Tuesday 21 October 2014 by FIIG Securities FIIG Securities Legacy

Safe haven moves

That dreaded word, volatility, has crept back into market commentary and investors are once again starting to think about how best to protect their portfolios should we see another sharp correction

Equity market volatility has doubled in the past month, with several days of falls of more than 1 per cent in the past two weeks alone.  Nervousness about economic growth, sparked by an unexpected decline in US retail sales and very poor industrial data out of Germany, has sent bond yields lower and prices higher as investors seek safe haven in lower risk bonds. 

If you are an SMSF, how do you best insulate your portfolio in markets like this?

Chair of the US Federal Reserve, Janet Yellen stepped in tell markets to stay calm.  That’s good advice.  In Australia, a Reserve Bank Assistant Governor warned that we have become complacent about risk and that “exits tend to get jammed unexpectedly and rapidly”, meaning those attempting to pick the right time to exit can easily miss.  More good advice – calmly head for the exits when you are ready, not after everyone else has.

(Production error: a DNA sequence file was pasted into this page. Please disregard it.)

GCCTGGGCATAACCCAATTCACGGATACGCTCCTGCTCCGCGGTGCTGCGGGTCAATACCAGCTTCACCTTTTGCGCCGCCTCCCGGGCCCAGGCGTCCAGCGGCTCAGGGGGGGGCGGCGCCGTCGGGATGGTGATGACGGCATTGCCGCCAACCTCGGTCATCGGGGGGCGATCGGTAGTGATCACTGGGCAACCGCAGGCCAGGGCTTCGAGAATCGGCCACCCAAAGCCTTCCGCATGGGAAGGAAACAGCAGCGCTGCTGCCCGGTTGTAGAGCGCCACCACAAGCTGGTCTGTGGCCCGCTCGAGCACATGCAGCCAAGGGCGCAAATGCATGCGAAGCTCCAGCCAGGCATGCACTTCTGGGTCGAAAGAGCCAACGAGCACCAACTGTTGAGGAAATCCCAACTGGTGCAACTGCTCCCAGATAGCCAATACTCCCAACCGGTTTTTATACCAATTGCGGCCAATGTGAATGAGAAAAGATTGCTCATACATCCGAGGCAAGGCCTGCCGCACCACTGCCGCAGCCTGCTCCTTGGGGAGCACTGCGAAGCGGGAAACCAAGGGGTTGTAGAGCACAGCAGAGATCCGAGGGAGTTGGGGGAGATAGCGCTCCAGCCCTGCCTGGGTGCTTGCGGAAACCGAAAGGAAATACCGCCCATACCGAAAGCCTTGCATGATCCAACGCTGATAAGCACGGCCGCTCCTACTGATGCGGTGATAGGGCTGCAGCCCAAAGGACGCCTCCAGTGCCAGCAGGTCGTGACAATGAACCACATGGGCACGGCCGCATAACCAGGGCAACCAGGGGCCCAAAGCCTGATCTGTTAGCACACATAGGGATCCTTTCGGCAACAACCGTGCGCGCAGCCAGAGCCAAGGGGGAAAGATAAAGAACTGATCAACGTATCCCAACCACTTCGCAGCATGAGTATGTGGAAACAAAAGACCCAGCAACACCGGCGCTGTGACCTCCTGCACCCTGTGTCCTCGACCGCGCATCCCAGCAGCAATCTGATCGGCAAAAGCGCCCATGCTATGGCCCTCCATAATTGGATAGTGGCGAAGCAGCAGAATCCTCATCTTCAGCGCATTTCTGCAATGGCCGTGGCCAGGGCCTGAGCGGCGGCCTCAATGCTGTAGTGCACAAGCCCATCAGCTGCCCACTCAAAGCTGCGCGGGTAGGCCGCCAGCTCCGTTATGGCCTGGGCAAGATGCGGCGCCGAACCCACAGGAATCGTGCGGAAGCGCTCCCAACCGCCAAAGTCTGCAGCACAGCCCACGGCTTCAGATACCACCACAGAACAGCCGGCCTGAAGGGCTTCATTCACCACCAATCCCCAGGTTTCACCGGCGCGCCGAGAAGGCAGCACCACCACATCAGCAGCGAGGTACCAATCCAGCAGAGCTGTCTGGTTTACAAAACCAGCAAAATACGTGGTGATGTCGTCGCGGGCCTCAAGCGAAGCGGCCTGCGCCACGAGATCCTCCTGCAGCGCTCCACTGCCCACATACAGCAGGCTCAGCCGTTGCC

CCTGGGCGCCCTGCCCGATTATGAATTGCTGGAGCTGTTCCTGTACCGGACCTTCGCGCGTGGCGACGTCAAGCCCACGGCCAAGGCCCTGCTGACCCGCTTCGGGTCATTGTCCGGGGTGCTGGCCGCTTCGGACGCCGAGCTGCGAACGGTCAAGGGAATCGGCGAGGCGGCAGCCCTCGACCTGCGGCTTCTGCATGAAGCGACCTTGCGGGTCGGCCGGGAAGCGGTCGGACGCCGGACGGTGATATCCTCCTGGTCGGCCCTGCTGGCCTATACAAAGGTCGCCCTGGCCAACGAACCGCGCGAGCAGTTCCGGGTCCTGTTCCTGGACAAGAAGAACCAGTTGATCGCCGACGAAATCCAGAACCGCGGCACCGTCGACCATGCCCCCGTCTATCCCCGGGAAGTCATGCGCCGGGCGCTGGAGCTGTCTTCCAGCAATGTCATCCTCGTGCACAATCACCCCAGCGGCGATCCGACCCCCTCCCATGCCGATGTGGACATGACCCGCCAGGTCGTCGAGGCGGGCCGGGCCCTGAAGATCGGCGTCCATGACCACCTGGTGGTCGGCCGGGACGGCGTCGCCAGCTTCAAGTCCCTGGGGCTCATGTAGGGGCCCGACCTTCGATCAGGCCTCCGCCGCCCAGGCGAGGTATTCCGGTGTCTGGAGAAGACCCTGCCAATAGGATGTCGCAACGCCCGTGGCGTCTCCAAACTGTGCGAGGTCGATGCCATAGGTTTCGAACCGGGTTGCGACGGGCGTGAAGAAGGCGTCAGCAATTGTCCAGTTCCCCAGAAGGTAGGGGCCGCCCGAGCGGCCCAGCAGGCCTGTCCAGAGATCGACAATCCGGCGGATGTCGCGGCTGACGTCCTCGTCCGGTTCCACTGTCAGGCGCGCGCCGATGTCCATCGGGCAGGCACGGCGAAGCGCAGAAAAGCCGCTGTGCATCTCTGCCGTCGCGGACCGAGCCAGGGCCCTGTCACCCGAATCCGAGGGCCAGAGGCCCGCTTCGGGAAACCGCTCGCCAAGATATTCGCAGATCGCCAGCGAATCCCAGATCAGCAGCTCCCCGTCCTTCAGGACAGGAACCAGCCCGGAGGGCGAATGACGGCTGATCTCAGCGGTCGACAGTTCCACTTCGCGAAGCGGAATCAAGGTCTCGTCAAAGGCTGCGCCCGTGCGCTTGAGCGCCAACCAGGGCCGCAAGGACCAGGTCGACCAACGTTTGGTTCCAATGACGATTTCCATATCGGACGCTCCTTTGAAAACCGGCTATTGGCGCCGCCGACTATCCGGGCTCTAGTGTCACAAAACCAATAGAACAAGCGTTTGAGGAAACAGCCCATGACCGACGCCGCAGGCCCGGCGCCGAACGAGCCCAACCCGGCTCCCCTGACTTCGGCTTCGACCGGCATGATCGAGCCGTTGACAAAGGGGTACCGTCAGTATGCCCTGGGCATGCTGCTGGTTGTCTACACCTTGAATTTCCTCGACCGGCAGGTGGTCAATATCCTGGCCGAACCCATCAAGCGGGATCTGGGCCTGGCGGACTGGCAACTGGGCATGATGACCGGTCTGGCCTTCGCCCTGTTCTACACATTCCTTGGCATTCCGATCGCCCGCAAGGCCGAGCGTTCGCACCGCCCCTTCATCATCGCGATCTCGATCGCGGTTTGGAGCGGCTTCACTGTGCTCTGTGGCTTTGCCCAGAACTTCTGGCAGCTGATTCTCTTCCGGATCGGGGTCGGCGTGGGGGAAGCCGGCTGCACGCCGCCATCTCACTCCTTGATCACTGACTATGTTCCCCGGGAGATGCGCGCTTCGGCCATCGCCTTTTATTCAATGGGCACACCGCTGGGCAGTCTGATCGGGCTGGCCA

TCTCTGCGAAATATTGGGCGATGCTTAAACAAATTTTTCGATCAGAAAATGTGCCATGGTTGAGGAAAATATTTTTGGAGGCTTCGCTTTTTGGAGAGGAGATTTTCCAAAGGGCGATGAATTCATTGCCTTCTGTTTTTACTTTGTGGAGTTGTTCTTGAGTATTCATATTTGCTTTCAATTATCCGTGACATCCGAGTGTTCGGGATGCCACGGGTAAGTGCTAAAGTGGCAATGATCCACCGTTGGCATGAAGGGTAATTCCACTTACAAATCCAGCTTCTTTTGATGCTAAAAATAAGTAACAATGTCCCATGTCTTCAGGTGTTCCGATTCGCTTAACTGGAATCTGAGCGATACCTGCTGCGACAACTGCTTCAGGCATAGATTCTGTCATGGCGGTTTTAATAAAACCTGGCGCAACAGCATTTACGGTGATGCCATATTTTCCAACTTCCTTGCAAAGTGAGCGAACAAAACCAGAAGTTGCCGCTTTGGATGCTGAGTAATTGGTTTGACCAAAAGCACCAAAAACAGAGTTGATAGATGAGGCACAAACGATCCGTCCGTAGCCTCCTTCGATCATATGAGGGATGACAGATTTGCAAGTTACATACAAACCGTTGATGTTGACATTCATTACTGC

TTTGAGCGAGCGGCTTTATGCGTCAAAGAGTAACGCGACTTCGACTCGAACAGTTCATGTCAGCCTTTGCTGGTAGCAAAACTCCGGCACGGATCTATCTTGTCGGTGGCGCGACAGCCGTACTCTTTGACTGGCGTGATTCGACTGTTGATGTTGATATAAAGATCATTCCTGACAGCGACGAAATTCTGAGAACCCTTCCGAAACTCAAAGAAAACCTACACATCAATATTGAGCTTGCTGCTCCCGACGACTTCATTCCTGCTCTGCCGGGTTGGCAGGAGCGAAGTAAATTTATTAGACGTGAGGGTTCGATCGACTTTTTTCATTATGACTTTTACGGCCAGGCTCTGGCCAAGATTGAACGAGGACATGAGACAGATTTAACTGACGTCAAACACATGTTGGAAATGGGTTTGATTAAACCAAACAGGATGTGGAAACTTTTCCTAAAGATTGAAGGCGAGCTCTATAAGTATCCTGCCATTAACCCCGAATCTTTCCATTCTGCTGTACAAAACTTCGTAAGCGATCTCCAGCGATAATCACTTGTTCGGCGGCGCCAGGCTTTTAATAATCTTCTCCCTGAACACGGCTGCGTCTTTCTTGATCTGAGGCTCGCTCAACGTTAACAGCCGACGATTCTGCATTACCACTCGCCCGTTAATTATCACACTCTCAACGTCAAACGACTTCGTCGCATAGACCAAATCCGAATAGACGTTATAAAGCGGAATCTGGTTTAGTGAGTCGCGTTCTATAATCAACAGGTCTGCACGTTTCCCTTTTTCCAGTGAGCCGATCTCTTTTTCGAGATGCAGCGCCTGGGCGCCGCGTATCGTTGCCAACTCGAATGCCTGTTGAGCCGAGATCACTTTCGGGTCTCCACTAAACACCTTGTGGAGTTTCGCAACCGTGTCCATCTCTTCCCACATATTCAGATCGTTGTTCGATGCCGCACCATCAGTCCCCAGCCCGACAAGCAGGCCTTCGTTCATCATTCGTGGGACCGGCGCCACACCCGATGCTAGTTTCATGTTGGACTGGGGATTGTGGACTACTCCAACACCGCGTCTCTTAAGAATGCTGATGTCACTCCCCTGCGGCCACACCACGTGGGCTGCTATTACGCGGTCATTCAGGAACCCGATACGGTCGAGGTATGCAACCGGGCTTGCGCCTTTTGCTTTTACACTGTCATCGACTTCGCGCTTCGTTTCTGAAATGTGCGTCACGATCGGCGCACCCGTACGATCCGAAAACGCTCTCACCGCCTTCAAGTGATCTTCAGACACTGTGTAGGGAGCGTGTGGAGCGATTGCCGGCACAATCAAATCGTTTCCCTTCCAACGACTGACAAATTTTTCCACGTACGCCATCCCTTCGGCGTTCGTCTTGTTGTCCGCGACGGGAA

The most interesting comments though came from Christine Lagarde of the International Monetary Fund.  She calls the new world economy, post the financial crisis, “the new mediocre”.  Growth won’t be high, but nor will it be very low.  It will be mediocre.

For a start, if you hold enough diverse investments and don’t need to be a forced seller, you can simply hold onto your assets and wait for deposits and bonds to mature and the sharemarket to correct.  Institutions sometimes have to be forced sellers, as do investors that use margin lending.  But ordinary SMSF investors can outperform these investors by just staying calm.

Secondly, have a think about what “the new mediocre” means for your portfolio.  Mediocre is not good for shares as they need earnings growth to perform, particularly low dividend shares.  They will also be the most volatile when markets get nervous, as we’ve seen recently. 

On the other hand, bonds like mediocre.  Bonds like boring, low growth markets.  The higher yielding Investment Grade corporate bonds’ returns over the past decade have been around the same as equities, regardless of whether that is in the equities boom years of 2004-2006 or 2011-2013, or the volatile years in between.  Year in, year out, 5-8 per cent per annum income. 

With the EU in the doldrums, China slowing but very gradually. Australia is trying to reinvent its economy after the mining boom and it is only the US that is performing.  That’s the IMF’s outlook for much of the next decade – the new mediocre. Perfect conditions for corporate bonds.